>How do I calculate when to upgrade alternator?
If your battery is going dead while you are running, or they don't get fully recharged during the length of your ski runs then you need more output from the alternator. A good sanity check is to carefully watch the battery voltage. If you can read your dash volt meter well enough that's fine, otherwise put a digital multi-meter right on the battery.
If you are at wakeboard speeds or higher and the battery voltage is above 13 volts then you are doing okay. If the voltage is 12.5 to 13 volts, and your batteries were seriously discharged AND you are running a lot of stuff (stereo, ballast pumps, etc) then you are okay but marginal.
If the voltage is less than 12 to 12.5 volts you aren't charging the batteries and unless you reduce the load (turn off the heater, lights, ballast, etc) you will eventually end up in trouble.
If the voltage is less than 12 volts you won't be running that way for very long.
>When to use blue tops, when to use red tops?
The red tops can deliver higher peak currents for starting purposes (see the chart here: http://www.optimabatteries.com/publish/optima/americas0/en/config/product_info/automotive/starter.html
I would recommend using the blue (deep cycle) because your boat probably isn't going to need the extra surge capability of the red top. You need that extra current when encountering a "hard start" situation, like when you are at 9000 feet elevation and your car has been sitting all night in 20 below temperature. Since I don't think you will be using your boat in such conditions it is safe to assume your starting conditions won't ever be too bad.
What you are likely to do is run the battery down (deep cycle) running the stereo.
>Can I use red with blue?
If you are going to keep the two batteries separate, always using the red for starting and the blue for the stereo, yes. If you are ever going to put the battery switch in the "BOTH" position and leave it there then I wouldn't recommend having two different battery types.
>Is there any reason to use red with blue? (one >battery for stereo system, one for cranking)
As I said above, having one of each is fine IF you keep them separate. If you were likely to encounter a "hard start" situation then that would be the way to go.
I recommend running only the deep cycle batteries (blue top). They will provide adequate current to start your engine and they will tolerate the deep cycles you are likely to throw at them a lot better.
>Can/should I use my old battery with new
>battery (not in parallel)
Ditto what I said above. It is okay to do IF you keep the batteries separate. If you ever combine them then you have an "unknown" situation. It is even more important to not combine two different types of batteries, such as a flooded lead acid and the AGM (Optima).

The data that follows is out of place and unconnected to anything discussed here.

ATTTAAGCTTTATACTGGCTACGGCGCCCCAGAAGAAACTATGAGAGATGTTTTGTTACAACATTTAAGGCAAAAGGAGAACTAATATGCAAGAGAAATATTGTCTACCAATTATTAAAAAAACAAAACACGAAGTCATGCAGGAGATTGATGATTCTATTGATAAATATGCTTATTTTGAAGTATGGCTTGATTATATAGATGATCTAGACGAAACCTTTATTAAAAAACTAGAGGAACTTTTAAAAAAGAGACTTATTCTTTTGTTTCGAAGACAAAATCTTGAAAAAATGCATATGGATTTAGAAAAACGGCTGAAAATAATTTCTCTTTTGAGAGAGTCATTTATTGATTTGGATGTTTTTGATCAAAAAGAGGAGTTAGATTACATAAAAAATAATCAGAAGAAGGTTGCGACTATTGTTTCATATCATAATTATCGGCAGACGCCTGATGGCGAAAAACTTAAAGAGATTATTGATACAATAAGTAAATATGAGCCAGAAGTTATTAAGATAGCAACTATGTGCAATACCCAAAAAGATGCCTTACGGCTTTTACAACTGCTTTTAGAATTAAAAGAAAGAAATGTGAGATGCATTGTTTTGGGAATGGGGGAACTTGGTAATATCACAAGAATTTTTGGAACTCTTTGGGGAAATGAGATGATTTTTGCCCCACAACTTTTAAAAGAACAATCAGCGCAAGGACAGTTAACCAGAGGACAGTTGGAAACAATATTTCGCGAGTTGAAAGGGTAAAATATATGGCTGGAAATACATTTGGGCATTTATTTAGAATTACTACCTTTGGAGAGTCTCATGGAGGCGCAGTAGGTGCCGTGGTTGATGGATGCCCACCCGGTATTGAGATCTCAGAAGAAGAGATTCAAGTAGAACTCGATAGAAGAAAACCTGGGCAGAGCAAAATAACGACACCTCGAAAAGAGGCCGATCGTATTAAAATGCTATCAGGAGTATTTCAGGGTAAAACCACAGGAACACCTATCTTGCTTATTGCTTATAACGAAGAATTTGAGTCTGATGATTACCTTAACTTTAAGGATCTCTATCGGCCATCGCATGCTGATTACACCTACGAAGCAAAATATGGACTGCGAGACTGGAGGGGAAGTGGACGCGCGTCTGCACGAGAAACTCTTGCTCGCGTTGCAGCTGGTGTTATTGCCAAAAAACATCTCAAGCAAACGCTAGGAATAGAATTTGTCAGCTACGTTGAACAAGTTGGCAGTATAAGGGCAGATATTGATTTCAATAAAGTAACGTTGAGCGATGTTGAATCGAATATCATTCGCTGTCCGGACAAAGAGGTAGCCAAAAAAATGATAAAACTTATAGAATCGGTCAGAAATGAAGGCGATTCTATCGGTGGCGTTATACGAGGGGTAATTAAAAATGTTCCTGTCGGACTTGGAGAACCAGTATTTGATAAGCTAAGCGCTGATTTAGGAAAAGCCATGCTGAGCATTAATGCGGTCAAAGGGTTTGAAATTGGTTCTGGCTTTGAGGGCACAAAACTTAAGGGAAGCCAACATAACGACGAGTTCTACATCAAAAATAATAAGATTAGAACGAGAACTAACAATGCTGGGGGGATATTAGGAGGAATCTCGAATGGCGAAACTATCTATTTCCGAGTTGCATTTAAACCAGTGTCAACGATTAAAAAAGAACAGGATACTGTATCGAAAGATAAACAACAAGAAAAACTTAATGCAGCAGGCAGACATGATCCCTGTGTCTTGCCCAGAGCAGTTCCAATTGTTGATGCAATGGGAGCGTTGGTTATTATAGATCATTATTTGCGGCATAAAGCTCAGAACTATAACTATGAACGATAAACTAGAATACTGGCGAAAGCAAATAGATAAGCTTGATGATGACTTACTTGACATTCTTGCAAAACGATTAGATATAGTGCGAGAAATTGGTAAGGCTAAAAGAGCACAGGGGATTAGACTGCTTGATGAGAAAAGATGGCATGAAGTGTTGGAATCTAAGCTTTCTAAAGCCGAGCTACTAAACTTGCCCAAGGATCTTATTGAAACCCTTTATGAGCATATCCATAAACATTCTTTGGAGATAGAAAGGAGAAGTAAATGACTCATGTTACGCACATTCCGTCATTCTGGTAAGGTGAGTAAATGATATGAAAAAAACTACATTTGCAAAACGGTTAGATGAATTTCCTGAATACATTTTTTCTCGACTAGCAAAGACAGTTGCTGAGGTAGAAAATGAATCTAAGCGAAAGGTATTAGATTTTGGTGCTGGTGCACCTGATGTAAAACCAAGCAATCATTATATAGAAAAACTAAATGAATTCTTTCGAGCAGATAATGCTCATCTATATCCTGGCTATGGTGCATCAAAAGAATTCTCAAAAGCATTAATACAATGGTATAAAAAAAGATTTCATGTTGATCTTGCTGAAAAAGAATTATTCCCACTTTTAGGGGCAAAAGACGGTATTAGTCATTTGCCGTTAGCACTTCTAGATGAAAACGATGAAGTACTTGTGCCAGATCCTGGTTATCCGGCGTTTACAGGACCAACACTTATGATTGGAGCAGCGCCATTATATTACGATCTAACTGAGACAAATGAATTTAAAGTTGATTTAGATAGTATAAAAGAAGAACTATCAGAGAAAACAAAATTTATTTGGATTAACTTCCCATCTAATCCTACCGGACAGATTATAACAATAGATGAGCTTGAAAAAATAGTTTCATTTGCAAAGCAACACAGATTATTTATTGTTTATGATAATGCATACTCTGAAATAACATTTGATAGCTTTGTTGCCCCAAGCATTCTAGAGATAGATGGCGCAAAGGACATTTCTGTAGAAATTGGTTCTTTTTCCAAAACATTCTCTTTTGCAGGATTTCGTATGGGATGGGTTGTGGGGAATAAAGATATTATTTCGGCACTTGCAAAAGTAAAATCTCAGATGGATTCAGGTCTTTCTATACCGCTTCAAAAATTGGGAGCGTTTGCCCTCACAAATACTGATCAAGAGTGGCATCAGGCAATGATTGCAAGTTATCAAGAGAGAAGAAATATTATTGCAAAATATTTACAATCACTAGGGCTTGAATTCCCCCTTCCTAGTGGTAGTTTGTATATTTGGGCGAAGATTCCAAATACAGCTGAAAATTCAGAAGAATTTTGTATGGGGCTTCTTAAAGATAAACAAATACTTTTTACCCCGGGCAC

>What does it mean to be marine rated
>batteries/alternators? Does it really matter?
For a battery it means it has screw post on top with a wing nut, and often also means it is a deep cycle battery. There is no reason to run use a "marine" battery.
For the alternator and many other components of the engine electrical and fuel systems the "marine" rating is MUCH more important.
On a car, any spilled/leaked fuel drips out on the ground. Fuel vapors, which are heavier than air, also flow down to the ground and can drift away. On a boat, the hull traps the vapors and can easily create an explosive mixture.
The marine rated electrical/fuel components are designed to provide an extra level of safety. Fuel systems are built to be more resistant to leaking and if they do leak to spill it either overboard or into the engine air intake. Electrical systems, especially the starter and alternator, are designed with a flame arrester.
Many people erroneously believe that the marine alternators and starters are "sealed". This not true, as doing so would block the cooling they require. What they do have is a flame arrester screen over the air vents. While the screen may look like it is useless it is actually a very viable device. Fuel vapors WILL get into where the brushes will arc, and they will get ignited. The difference is that the volume inside the alternator case is sufficiently small that the "explosion" is very small. When the flame wave front hits the screen its thermal mass cools it down and it will not ignite the vapors just outside the screen. It works.
Installing a non marine alternator or starter in your boat removes half your safety factor. If your fuel system springs a leak, or you carry a gas can that leaks, or the gentle breeze blows the fuel vapors into the boat on a fill up then you have all the ingredients necessary for a disaster.